Finally, a good sermon is pastoral, addressing the congregation in Christ’s love for them. It is possible for sermons to be faithful expositions of Scripture, but lacking in an important dimension of a personal, heartfelt address. For this to be present, Paul’s instruction to Timothy must apply: “The husbandman that laboureth must be first partaker of the fruits” (II Tim. 2:6). Coming to the pulpit without having first eaten of that bread of life will be disastrous. For this to be present, Paul’s own heartfelt love for the church, as he expressed it in II Corinthians 11, must be in the heart of the pastor: “For I am jealous over you with godly jealousy: for I have espoused you to one husband, that I may present you as a chaste virgin to Christ.”

If the elders judge it necessary to respond to the sermons, so that there may be improvement or correction, there are two levels of response.

If heresy is preached—doctrine that contradicts the Scripture as explained by the Reformed confessions—the elders must be swift, decisive, and as careful as possible. The Church Order commentators explain this process. Serious as this is, and necessary as it is to act if this occurs, the elders do not often face this problem. However infrequent, though, this is the primary calling of the elder in the oversight of the minister’s doctrine.

Of more frequent concern is that, although there may not be heresy, there is weakness in the preaching. Here, the elders not only have the right, but the calling to speak to the pastor, so that he grows and the people of God are led to praise God in the best possible way.

Cautions

At this point, greatest wisdom is required. Since the devil works on elders as well as ministers, a caution should be mentioned about over-zealousness. An enthusiastic elder can do more harm than good, in the end injuring the congregation he thought he was trying to aid. If a wise elder, with grace and patience and love, can lead a man to see where improvements can be made, he will be miles ahead of the injudicious zealot.

Second, wise elders recognize that every minister has his own gifts and style. Not everyone will preach like the elder’s favorite minister or professor. Many congregations have learned over the years to love a man whose style they did not originally like. But the Lord uses each one, some whose speech may be “contemptible” and whose “bodily presence (is) weak.” (You don’t need to read II Corinthians 10 to see whose preaching that described). Not only styles, but gifts differ. Some will be judged great, as a Calvin or Luther; others, as most ministers feel, hardly worthy of the office—the most important calling in the world.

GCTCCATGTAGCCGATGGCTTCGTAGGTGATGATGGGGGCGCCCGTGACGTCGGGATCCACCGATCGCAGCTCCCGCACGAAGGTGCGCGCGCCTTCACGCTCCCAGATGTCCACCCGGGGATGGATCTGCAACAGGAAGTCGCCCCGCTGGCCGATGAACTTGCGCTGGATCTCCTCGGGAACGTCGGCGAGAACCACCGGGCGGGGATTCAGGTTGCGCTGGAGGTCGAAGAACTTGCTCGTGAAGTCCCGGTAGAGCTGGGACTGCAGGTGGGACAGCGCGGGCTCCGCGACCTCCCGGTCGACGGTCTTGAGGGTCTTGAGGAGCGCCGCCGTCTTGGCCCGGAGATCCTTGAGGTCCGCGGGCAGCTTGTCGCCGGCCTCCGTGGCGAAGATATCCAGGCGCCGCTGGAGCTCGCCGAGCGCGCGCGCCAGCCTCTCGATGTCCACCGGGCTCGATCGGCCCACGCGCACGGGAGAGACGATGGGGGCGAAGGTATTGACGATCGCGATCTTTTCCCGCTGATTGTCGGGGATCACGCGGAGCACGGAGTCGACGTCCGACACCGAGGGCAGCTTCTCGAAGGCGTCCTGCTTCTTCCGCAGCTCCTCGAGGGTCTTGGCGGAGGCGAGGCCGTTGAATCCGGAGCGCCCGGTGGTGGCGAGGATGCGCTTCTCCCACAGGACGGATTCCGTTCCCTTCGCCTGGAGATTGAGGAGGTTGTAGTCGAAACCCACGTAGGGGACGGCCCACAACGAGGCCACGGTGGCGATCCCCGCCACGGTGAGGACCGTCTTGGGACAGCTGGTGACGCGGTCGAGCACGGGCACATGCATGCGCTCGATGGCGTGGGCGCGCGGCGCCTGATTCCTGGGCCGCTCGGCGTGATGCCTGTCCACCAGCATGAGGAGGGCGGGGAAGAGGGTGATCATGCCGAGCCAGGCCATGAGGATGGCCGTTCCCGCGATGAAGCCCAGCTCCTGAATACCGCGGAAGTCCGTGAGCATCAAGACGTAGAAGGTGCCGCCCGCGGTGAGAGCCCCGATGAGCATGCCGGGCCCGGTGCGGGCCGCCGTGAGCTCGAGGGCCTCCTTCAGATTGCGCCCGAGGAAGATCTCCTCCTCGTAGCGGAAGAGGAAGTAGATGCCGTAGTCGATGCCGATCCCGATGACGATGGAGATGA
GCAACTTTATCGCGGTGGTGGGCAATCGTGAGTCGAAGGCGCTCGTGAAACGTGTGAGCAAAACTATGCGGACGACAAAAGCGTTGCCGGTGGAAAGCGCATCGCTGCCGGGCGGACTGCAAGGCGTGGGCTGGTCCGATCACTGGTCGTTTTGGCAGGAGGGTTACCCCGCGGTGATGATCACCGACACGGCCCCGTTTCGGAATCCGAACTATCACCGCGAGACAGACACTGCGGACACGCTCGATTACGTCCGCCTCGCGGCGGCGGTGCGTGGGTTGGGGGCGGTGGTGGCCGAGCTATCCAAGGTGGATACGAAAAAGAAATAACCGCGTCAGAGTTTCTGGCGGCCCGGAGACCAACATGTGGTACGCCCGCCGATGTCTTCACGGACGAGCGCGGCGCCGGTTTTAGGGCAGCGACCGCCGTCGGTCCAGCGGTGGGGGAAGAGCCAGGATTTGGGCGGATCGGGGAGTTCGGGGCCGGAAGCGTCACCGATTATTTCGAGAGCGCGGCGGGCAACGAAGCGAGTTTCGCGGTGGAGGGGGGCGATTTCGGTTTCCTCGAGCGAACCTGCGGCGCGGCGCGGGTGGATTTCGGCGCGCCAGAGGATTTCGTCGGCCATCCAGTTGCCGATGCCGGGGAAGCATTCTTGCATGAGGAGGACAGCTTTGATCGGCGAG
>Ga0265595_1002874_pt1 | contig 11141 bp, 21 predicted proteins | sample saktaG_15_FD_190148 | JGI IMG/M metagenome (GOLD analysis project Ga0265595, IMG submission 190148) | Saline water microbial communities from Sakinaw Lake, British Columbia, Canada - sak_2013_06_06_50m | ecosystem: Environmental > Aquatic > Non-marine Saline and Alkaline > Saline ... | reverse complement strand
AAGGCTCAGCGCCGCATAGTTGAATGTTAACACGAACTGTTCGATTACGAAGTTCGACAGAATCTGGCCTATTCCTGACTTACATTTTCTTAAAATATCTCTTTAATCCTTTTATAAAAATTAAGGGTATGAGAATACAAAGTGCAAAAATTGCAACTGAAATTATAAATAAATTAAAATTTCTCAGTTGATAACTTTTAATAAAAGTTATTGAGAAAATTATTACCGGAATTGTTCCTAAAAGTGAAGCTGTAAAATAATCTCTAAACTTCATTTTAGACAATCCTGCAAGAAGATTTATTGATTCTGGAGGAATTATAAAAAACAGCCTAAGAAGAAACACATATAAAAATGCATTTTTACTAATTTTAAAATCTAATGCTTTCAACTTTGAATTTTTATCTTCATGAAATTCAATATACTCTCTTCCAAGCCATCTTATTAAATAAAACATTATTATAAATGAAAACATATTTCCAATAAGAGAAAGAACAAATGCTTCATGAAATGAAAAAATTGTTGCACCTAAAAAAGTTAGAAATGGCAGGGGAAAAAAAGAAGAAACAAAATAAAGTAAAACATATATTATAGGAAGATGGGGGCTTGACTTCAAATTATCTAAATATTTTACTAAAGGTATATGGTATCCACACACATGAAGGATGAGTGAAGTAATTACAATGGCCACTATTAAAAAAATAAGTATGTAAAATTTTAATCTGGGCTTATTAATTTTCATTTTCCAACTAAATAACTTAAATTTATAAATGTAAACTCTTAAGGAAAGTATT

Third, the elders also must sit under the instruction of the minister to worship the Lord Jesus and gather their own daily supply of the bread of heaven. To live in the mode of critics would be dangerous. If a man finds himself in this mode, he will not likely extricate himself, as some have found to their great dismay or hurt. I would think that the elder would pray earnestly that he would primarily be able to worship and be edified, and almost subconsciously be aware of ways the pastor could improve.

Here, too, we patiently bear with weaknesses and infirmities, because it pleases God to govern us by their hand.

Taking the big picture of the elders’ work to oversee the minister’s doctrine (teaching), not all help will be hands on and face to face.

Give him time to study (so that the sermons are biblical and exegetical). Call him to be a man of prayer, so that the sermons are heartfelt explanations of a Word that has come to his heart. Require him to teach the confessions to the older catechism students or an adult doctrine class, so that his sermons breathe with a sense of our Reformed roots. Encourage him (or allow, as the case may be) to do pastoral work, so that he understands and sees the needs of the people who must be addressed. A pastor who sits alone and apart from the flock will be preaching to walls — lacking passion and missing the people. (More on all this, God willing, in the next article.)

In wisdom, then, let the elders filter out objections from the congregation. The minister hears enough and bears enough that the elders don’t want him to hear everything. Don’t tell him of all objections or criticisms (confer with the other elders to make this judgment). If you do bring him corrective instruction, make sure it is the elders’ judgment. It’s no help, and in fact cheap, to say, “So and so said this and that about your sermons.” Or, “I heard from two different people that….” Let him know the mind and will, the collective judgment, of the elders.

Then, if a visit or contact is to be made about the preaching, let it be done in love. If you do not love the man, let someone else do the work. No more may you go to the minister without love than you may visit any member of the congregation without love. When love fuels the visit, any defensive spirit the minister may have should (God willing) soon be dropped, so that an open heart can learn and reflect on God’s will for the preaching. To the upbuilding of the church God loves.

(… to be continued)